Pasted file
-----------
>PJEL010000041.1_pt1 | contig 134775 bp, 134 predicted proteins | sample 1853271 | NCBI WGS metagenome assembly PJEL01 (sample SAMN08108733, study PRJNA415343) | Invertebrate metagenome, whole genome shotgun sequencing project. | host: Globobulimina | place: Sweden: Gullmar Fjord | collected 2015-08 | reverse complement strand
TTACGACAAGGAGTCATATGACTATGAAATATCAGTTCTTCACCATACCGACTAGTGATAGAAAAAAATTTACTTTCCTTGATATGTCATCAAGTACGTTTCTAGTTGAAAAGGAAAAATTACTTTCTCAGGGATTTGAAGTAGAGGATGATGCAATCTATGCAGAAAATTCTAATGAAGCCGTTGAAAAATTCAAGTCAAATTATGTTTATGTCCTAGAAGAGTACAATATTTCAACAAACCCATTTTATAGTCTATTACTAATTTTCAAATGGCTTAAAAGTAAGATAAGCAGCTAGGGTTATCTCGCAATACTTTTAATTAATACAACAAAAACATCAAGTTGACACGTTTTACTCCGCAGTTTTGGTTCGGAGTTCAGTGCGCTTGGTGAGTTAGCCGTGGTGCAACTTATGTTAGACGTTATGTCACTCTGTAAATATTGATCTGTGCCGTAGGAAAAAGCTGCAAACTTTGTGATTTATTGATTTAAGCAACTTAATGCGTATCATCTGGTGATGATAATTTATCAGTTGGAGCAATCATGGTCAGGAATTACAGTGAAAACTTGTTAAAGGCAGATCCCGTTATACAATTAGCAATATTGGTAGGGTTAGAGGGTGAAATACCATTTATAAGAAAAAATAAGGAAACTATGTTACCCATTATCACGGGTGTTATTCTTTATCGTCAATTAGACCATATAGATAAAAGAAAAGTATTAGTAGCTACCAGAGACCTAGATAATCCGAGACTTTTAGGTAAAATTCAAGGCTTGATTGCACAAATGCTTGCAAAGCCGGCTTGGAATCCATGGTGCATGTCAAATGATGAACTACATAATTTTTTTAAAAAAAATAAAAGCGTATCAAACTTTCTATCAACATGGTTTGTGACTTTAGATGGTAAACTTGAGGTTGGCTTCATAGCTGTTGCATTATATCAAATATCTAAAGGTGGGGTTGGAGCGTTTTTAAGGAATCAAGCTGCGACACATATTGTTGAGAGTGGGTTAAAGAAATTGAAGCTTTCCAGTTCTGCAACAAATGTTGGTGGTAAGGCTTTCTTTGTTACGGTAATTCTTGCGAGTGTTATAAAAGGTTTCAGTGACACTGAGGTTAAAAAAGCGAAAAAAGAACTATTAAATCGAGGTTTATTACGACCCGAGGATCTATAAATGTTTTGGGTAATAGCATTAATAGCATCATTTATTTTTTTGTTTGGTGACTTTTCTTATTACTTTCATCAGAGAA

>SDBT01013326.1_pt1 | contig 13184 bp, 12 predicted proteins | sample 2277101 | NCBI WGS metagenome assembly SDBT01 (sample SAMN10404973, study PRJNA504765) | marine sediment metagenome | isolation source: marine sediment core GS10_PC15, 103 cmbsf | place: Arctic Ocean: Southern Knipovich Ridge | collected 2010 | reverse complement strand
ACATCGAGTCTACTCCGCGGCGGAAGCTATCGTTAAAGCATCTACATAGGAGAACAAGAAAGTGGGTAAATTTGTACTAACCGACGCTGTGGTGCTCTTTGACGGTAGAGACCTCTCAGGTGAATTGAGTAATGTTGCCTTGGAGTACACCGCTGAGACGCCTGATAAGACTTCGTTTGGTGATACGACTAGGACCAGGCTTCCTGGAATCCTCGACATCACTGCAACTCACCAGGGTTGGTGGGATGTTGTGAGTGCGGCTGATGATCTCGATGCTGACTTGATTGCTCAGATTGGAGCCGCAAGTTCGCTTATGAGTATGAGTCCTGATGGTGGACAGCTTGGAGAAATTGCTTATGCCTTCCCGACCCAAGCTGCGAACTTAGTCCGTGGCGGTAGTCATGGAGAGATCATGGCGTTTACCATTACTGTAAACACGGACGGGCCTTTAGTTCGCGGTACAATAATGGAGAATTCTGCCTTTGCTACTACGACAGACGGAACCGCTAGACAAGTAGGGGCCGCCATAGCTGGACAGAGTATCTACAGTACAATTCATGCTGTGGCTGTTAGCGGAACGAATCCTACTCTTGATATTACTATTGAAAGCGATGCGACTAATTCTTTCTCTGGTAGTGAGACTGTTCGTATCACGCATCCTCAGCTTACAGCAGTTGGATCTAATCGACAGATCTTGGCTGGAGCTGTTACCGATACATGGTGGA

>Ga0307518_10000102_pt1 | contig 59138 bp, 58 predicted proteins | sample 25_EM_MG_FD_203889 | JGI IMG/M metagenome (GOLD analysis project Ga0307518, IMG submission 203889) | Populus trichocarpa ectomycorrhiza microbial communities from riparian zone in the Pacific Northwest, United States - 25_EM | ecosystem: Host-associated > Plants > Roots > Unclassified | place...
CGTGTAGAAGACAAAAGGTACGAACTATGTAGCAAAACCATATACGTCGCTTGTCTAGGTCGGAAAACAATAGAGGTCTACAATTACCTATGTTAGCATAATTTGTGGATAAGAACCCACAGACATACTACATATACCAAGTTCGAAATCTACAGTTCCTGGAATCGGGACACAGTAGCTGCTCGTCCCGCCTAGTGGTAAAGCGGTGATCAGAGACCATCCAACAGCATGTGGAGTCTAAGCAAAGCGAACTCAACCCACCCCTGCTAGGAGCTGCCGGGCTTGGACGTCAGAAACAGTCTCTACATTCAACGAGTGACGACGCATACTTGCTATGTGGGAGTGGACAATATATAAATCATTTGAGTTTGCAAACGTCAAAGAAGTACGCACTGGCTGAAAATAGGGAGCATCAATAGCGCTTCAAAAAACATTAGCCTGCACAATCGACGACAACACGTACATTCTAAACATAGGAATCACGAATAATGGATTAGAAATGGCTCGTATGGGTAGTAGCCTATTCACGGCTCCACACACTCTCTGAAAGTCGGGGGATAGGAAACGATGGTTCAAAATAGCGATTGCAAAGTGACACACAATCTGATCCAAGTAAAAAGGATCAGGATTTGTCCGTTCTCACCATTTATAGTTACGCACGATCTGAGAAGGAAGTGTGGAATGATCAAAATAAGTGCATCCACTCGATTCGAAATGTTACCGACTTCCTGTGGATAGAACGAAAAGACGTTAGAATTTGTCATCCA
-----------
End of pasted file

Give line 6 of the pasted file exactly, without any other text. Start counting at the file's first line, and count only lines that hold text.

CGTGTAGAAGACAAAAGGTACGAACTATGTAGCAAAACCATATACGTCGCTTGTCTAGGTCGGAAAACAATAGAGGTCTACAATTACCTATGTTAGCATAATTTGTGGATAAGAACCCACAGACATACTACATATACCAAGTTCGAAATCTACAGTTCCTGGAATCGGGACACAGTAGCTGCTCGTCCCGCCTAGTGGTAAAGCGGTGATCAGAGACCATCCAACAGCATGTGGAGTCTAAGCAAAGCGAACTCAACCCACCCCTGCTAGGAGCTGCCGGGCTTGGACGTCAGAAACAGTCTCTACATTCAACGAGTGACGACGCATACTTGCTATGTGGGAGTGGACAATATATAAATCATTTGAGTTTGCAAACGTCAAAGAAGTACGCACTGGCTGAAAATAGGGAGCATCAATAGCGCTTCAAAAAACATTAGCCTGCACAATCGACGACAACACGTACATTCTAAACATAGGAATCACGAATAATGGATTAGAAATGGCTCGTATGGGTAGTAGCCTATTCACGGCTCCACACACTCTCTGAAAGTCGGGGGATAGGAAACGATGGTTCAAAATAGCGATTGCAAAGTGACACACAATCTGATCCAAGTAAAAAGGATCAGGATTTGTCCGTTCTCACCATTTATAGTTACGCACGATCTGAGAAGGAAGTGTGGAATGATCAAAATAAGTGCATCCACTCGATTCGAAATGTTACCGACTTCCTGTGGATAGAACGAAAAGACGTTAGAATTTGTCATCCA